Bellson: That’s a good question, because during interviews during that time, people used to say, aren’t you jealous, because Pearl gets more limelight than you do? I said no, I feel great about it, because we’re all a family, and I’m doing a gig. I said gigs are far between. As long as I get a gig, I’m all right. Playing drums, that’s my life. But I felt good about that, because here I was, musical director for Pearl. It was so great to be doing shows with her. You never got bored. She didn’t keep the same format. She changed. In the space of a week – in one week, we were looking at five different shows that she was doing. That was wonderful.
Brown: So the ’60s, really into the ’70s, your major musical focus was as musical director for Pearl Bailey?
Brown: But at the same time you started your own big band, in 1967.
Bellson: Yes, I did.
Brown: How did that come about?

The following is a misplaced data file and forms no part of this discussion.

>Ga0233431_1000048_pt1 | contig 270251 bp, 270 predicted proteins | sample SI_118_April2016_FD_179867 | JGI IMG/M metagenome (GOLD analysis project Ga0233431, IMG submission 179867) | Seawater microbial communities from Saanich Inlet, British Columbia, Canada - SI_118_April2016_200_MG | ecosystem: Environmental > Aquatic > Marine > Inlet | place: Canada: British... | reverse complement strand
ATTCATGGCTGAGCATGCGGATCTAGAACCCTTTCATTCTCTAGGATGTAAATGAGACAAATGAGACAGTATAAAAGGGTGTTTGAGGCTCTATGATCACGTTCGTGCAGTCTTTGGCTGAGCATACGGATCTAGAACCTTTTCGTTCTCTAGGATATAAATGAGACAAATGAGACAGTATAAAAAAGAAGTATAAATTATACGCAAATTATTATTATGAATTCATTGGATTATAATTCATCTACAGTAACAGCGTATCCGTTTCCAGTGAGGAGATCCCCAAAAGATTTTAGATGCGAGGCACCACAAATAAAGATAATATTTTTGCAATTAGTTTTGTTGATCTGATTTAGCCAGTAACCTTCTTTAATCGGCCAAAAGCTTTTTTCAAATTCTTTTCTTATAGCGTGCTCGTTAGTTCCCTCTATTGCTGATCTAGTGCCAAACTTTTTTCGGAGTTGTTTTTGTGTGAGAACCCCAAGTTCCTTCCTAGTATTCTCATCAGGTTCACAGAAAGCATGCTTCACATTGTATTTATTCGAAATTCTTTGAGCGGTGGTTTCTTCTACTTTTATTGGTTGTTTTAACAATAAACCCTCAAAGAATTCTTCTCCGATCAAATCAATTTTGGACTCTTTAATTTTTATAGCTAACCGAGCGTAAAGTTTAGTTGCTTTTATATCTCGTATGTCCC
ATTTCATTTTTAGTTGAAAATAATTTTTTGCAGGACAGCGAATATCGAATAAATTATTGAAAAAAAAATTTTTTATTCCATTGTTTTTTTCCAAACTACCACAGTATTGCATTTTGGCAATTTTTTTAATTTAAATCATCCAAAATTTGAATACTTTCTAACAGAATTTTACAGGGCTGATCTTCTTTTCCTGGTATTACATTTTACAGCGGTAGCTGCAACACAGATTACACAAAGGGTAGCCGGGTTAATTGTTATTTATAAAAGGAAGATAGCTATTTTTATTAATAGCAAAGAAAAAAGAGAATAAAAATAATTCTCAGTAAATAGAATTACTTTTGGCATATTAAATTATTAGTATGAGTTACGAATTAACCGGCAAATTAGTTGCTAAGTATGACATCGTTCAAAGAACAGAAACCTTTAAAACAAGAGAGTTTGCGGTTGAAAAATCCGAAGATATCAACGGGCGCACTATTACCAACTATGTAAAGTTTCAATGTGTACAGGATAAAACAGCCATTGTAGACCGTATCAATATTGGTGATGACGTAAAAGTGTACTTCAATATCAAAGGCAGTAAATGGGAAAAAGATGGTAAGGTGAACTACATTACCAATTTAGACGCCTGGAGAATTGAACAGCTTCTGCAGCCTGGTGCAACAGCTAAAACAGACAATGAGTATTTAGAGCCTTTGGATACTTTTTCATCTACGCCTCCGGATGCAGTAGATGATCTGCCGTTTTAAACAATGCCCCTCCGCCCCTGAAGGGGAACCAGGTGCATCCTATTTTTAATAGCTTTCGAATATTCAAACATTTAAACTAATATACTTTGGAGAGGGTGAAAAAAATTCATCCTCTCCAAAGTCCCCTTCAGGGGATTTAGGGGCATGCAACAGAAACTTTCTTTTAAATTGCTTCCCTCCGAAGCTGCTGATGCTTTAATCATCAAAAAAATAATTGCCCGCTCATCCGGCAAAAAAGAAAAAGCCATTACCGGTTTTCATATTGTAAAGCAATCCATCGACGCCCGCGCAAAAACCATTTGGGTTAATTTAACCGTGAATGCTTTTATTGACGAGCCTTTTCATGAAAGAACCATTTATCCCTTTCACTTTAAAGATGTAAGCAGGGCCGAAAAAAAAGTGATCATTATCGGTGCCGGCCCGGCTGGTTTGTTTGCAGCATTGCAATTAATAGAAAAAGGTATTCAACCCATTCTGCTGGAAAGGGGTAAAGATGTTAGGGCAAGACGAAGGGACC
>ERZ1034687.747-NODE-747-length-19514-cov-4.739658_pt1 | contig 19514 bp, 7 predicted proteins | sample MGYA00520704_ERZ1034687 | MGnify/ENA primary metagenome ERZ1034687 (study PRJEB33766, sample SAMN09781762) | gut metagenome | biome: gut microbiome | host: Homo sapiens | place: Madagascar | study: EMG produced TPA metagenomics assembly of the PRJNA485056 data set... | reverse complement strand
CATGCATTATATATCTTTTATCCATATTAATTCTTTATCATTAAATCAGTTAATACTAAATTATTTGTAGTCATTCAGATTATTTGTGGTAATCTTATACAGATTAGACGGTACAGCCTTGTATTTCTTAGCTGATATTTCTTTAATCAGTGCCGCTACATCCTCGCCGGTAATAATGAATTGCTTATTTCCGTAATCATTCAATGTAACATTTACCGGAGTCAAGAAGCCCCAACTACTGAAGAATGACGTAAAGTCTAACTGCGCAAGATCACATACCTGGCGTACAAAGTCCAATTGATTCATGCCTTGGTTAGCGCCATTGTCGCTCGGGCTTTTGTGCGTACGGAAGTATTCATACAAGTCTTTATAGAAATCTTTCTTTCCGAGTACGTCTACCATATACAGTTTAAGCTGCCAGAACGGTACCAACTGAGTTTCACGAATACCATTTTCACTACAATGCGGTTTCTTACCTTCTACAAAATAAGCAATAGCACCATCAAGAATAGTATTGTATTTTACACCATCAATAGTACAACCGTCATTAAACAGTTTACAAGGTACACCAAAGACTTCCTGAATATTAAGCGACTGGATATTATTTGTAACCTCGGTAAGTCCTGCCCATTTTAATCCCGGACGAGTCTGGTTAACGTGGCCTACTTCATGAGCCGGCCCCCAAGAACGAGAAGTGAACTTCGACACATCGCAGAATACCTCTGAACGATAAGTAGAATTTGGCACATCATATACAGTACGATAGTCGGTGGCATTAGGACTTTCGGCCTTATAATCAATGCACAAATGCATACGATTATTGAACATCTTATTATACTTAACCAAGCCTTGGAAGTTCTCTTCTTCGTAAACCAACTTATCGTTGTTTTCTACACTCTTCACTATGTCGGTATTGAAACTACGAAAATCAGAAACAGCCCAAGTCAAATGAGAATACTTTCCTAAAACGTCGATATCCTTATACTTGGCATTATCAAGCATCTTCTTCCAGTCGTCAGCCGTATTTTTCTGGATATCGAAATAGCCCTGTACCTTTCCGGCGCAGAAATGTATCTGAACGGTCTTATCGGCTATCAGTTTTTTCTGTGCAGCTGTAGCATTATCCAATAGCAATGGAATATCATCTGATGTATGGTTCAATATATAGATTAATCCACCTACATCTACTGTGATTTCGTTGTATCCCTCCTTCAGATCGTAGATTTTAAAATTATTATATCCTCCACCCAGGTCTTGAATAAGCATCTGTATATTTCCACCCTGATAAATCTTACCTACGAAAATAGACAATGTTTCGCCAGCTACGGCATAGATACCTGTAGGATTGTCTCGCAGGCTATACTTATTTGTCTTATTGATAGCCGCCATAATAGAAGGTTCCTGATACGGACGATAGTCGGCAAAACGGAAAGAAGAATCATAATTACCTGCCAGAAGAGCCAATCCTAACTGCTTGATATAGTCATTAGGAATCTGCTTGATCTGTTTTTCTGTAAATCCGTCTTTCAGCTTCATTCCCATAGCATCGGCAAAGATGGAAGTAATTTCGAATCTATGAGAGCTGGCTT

Bellson: Pearl told me. She said, “Lou” – that was the advantage of having somebody that understands music. She said, “You’ve got your own career going, and I feel sometimes that you’re doing something with your own band.” I said, “I’ve got the band. I rehearse the band.” “You should be doing some dates.” I remember a couple of times I got a phone call to do something. Pearl said, “Go ahead and take the date.” I said, “Yeah, but what’s happening to this date that we’ve got with you? It’s paying an awful lot of money.” “Your end is just as important to me as the gigs.” So she said no on her gig. It was something – a lot of money for that date. She said, “No. I’ll give Lou a chance to do his thing too.” So that was wonderful to have that kind of – a wife that understands. Otherwise if I would have been with her 100% with the writing, it would have stifled me a little bit.
Brown: So you started the band – was it in North Hollywood, where you were based at that point?
Bellson: Yeah, North Hollywood. Right.